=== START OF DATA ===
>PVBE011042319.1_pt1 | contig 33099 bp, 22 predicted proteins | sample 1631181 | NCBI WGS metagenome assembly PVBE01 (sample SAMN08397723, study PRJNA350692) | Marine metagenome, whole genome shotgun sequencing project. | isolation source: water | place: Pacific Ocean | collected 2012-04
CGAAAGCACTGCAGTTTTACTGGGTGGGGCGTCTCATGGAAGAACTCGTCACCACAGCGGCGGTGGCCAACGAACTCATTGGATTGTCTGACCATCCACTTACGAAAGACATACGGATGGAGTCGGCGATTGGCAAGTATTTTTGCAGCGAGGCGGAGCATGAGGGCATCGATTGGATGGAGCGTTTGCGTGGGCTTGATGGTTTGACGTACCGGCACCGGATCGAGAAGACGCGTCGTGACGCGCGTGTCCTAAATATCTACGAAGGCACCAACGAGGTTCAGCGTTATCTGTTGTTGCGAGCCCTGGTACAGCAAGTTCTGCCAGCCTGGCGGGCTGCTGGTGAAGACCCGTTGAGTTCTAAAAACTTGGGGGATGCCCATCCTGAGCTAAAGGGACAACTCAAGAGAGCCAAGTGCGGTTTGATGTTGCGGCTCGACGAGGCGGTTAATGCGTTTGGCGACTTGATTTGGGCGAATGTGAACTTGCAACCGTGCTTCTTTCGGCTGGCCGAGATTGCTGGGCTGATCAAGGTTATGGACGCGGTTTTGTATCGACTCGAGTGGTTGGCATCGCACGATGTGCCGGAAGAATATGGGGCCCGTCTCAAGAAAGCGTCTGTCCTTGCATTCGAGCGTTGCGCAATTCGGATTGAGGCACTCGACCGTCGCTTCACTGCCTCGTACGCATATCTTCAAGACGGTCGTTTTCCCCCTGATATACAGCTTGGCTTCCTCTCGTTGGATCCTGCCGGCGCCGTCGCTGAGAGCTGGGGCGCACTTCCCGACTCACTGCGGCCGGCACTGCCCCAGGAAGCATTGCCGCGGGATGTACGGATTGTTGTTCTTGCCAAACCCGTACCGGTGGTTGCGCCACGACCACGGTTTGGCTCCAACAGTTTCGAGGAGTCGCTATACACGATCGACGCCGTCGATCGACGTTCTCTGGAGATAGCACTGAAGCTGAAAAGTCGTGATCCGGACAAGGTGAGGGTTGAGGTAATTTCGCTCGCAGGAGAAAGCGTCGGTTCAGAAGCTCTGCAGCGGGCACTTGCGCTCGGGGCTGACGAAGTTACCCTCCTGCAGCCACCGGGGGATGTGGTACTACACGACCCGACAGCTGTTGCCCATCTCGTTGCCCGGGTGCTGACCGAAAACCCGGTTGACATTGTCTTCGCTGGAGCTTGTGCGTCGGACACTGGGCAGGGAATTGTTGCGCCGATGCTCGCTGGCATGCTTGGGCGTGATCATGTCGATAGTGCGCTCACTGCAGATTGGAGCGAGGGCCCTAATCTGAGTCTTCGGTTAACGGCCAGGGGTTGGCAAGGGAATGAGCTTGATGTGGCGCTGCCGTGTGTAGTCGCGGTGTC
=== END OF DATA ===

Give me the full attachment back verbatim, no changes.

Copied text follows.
>PVBE011042319.1_pt1 | contig 33099 bp, 22 predicted proteins | sample 1631181 | NCBI WGS metagenome assembly PVBE01 (sample SAMN08397723, study PRJNA350692) | Marine metagenome, whole genome shotgun sequencing project. | isolation source: water | place: Pacific Ocean | collected 2012-04
CGAAAGCACTGCAGTTTTACTGGGTGGGGCGTCTCATGGAAGAACTCGTCACCACAGCGGCGGTGGCCAACGAACTCATTGGATTGTCTGACCATCCACTTACGAAAGACATACGGATGGAGTCGGCGATTGGCAAGTATTTTTGCAGCGAGGCGGAGCATGAGGGCATCGATTGGATGGAGCGTTTGCGTGGGCTTGATGGTTTGACGTACCGGCACCGGATCGAGAAGACGCGTCGTGACGCGCGTGTCCTAAATATCTACGAAGGCACCAACGAGGTTCAGCGTTATCTGTTGTTGCGAGCCCTGGTACAGCAAGTTCTGCCAGCCTGGCGGGCTGCTGGTGAAGACCCGTTGAGTTCTAAAAACTTGGGGGATGCCCATCCTGAGCTAAAGGGACAACTCAAGAGAGCCAAGTGCGGTTTGATGTTGCGGCTCGACGAGGCGGTTAATGCGTTTGGCGACTTGATTTGGGCGAATGTGAACTTGCAACCGTGCTTCTTTCGGCTGGCCGAGATTGCTGGGCTGATCAAGGTTATGGACGCGGTTTTGTATCGACTCGAGTGGTTGGCATCGCACGATGTGCCGGAAGAATATGGGGCCCGTCTCAAGAAAGCGTCTGTCCTTGCATTCGAGCGTTGCGCAATTCGGATTGAGGCACTCGACCGTCGCTTCACTGCCTCGTACGCATATCTTCAAGACGGTCGTTTTCCCCCTGATATACAGCTTGGCTTCCTCTCGTTGGATCCTGCCGGCGCCGTCGCTGAGAGCTGGGGCGCACTTCCCGACTCACTGCGGCCGGCACTGCCCCAGGAAGCATTGCCGCGGGATGTACGGATTGTTGTTCTTGCCAAACCCGTACCGGTGGTTGCGCCACGACCACGGTTTGGCTCCAACAGTTTCGAGGAGTCGCTATACACGATCGACGCCGTCGATCGACGTTCTCTGGAGATAGCACTGAAGCTGAAAAGTCGTGATCCGGACAAGGTGAGGGTTGAGGTAATTTCGCTCGCAGGAGAAAGCGTCGGTTCAGAAGCTCTGCAGCGGGCACTTGCGCTCGGGGCTGACGAAGTTACCCTCCTGCAGCCACCGGGGGATGTGGTACTACACGACCCGACAGCTGTTGCCCATCTCGTTGCCCGGGTGCTGACCGAAAACCCGGTTGACATTGTCTTCGCTGGAGCTTGTGCGTCGGACACTGGGCAGGGAATTGTTGCGCCGATGCTCGCTGGCATGCTTGGGCGTGATCATGTCGATAGTGCGCTCACTGCAGATTGGAGCGAGGGCCCTAATCTGAGTCTTCGGTTAACGGCCAGGGGTTGGCAAGGGAATGAGCTTGATGTGGCGCTGCCGTGTGTAGTCGCGGTGTC